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Members of the Wisconsin National Guard’s 1967th Contingency Contracting Team is serving at Combined Joint Task Force Horn of Africa, providing contracting support services to U.S. forces in the region, and is currently responsible for 74 contracts worth more than $10 million. Pictured are, left to right: Capt. James Hedman, Sgt. 1st Class Curtis Clements, Capt. Gary Brown, Sgt. Brookelyn Nelson and Master Sgt. Zachary Tevis. U.S. Air Force photo by Senior Airman Dylan Murakami

In the parlance of their trade, the Wisconsin Army National Guard’s 1967th Contingency Contracting Team (CCT) is delivering the goods.

“Thus far, the mission has been nothing short of success,” said Master Sgt. Zachary Tevis of Onalaska, Wisconsin, an acquisition logistics and technology noncommissioned officer with the 1967th CCT. “The team hit the ground running and efficiently contracts for mission requirements with a moment’s notice.”

The 1967th CCT mobilized in January for its deployment to the Horn of Africa where it is providing contracting support services to U.S. forces in the region, and is currently responsible for 74 contracts worth more than $10 million within the Combined Joint Operation Area (CJOA), directly affecting joint task force missions in several countries.

“This matters because without contracting support for supplies and services that cannot be obtained through the supply chain, each location would not be able to function properly,” explained Sgt. 1st Class Curtis Clements of Holmen, Wisconsin, also an acquisition logistics and technology noncommissioned officer.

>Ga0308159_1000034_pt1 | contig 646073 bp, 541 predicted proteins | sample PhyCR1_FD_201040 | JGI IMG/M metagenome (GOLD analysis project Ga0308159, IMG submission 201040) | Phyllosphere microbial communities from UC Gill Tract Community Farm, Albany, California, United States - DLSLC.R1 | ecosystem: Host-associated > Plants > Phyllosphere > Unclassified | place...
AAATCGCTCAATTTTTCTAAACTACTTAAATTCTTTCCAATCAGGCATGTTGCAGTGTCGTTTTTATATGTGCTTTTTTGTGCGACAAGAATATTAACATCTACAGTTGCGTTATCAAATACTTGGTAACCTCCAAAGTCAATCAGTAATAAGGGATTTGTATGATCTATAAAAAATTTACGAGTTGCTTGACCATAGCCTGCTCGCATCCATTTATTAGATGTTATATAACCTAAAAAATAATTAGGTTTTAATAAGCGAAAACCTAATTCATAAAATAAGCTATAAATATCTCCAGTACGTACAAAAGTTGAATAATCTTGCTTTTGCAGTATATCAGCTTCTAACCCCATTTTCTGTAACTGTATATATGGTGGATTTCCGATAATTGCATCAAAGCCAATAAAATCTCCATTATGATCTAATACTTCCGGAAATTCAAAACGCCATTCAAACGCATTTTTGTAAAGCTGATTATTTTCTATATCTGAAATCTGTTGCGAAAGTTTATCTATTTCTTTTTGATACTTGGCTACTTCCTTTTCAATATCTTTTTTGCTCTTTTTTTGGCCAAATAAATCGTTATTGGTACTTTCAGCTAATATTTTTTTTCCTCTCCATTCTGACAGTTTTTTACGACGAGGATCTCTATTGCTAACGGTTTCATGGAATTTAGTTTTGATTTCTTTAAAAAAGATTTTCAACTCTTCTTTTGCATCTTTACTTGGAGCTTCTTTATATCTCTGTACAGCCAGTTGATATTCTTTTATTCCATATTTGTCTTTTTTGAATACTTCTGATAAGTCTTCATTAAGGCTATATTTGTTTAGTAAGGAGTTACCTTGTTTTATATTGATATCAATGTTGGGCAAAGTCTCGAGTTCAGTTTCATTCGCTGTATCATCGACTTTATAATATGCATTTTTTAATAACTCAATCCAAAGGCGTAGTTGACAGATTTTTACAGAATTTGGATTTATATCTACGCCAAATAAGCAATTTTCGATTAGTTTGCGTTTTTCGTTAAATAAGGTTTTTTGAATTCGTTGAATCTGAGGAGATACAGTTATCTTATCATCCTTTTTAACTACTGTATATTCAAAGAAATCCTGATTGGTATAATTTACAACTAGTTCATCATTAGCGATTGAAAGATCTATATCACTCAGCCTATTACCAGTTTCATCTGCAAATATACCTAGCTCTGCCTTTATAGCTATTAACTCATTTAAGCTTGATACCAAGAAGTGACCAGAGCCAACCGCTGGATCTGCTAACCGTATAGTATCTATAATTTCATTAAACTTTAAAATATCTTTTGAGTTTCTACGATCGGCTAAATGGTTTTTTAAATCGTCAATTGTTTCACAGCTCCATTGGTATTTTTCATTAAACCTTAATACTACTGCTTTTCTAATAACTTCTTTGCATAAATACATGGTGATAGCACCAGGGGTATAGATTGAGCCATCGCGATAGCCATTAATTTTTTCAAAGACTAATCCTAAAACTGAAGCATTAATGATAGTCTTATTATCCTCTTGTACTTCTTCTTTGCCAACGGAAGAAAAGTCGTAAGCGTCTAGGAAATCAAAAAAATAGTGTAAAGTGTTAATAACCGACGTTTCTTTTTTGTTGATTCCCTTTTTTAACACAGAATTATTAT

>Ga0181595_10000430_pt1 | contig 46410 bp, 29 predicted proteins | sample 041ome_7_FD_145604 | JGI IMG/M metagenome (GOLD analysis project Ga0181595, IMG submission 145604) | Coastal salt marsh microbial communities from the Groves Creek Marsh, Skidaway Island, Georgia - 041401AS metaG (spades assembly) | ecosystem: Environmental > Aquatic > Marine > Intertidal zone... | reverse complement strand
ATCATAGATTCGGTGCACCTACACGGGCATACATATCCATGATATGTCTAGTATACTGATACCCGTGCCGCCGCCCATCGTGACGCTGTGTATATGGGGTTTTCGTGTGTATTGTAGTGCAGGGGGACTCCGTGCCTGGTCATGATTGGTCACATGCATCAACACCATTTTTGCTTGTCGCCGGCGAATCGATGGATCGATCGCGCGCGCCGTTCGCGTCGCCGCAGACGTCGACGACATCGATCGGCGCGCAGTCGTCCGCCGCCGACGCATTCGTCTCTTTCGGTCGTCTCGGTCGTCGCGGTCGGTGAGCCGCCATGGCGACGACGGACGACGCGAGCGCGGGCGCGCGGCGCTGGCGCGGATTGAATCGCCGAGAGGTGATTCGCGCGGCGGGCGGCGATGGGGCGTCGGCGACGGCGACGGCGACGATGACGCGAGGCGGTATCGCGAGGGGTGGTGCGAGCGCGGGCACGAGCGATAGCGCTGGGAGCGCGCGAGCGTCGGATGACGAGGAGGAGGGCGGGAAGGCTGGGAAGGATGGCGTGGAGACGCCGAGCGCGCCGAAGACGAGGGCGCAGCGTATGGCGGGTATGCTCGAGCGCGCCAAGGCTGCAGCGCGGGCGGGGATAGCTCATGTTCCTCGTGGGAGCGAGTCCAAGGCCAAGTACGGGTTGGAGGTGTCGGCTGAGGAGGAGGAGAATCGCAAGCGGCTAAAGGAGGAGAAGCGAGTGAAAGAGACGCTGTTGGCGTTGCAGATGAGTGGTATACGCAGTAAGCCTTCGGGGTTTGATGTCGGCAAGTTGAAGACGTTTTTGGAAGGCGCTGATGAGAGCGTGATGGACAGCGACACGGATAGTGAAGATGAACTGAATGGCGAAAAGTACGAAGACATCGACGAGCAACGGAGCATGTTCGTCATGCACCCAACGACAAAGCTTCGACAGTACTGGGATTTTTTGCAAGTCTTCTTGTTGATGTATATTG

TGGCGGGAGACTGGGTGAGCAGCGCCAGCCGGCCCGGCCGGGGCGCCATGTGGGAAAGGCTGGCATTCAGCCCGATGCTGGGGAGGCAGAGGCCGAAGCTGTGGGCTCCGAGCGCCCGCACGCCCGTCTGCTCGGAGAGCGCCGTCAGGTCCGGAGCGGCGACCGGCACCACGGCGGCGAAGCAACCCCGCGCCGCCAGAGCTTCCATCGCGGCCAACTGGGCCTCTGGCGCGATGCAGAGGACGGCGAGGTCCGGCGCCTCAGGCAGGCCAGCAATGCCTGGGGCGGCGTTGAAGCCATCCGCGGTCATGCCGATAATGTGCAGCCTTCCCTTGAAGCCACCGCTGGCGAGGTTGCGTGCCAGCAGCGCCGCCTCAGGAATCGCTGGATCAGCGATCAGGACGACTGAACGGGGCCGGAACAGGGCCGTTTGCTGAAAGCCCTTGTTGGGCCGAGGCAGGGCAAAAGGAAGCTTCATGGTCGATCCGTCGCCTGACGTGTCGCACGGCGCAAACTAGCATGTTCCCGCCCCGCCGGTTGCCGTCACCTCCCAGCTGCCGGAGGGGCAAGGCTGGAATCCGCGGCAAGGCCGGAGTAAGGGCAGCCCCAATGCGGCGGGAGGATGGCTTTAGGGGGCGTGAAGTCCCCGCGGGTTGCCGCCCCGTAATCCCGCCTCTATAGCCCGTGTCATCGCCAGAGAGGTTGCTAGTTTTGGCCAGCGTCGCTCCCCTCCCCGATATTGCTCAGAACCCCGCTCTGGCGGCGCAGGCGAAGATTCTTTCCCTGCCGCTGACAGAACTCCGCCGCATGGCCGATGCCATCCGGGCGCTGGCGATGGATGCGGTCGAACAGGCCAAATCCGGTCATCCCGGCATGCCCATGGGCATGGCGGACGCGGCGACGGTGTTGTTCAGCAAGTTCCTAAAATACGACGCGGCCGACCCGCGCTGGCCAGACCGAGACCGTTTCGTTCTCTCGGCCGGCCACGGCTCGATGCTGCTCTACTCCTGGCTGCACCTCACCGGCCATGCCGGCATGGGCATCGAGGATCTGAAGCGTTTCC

Capt. Gary Brown, acquisition team leader from Thorp, Wisconsin, said the 1967th CCT has worked with area vendors for meal services, minor construction and numerous supplies. The team has also supported the Djiboutian government in its COVID-19 response.

Dr. Saleh Banoita Tourab, Executive Secretary of the Djiboutian Ministry of Health, speaks during a cermony held at Bouffard Hospital in Djibouti City, Djibouti, June 25, 2020. Combined Joint Task Force-Horn of Africa (CJTF-HOA), donated 60 beds valued at $9,400 to the Djiboutian Ministry of Health for its efforts during the ongoing COVID-19 pandemic. U.S. Air Force photo by Senior Airman Dylan Murakami

“After we searched the market and found a supplier that fit both our standards and Djibouti’s needs, we were able to award some contracts,” said Capt. James Hedman, a contract officer from Milwaukee. “After awarding the contract, there was a little bit of admin work on our side, including paying the vendor and letting Civil Affairs know when the materials were scheduled to arrive in country, but that was about it. I am grateful to have been able to provide support for the local economy and patients.”

Hedman said that as stewards of taxpayer dollars, the 1967th ensures money is spent responsibly and in support of mission goals of the combatant commander.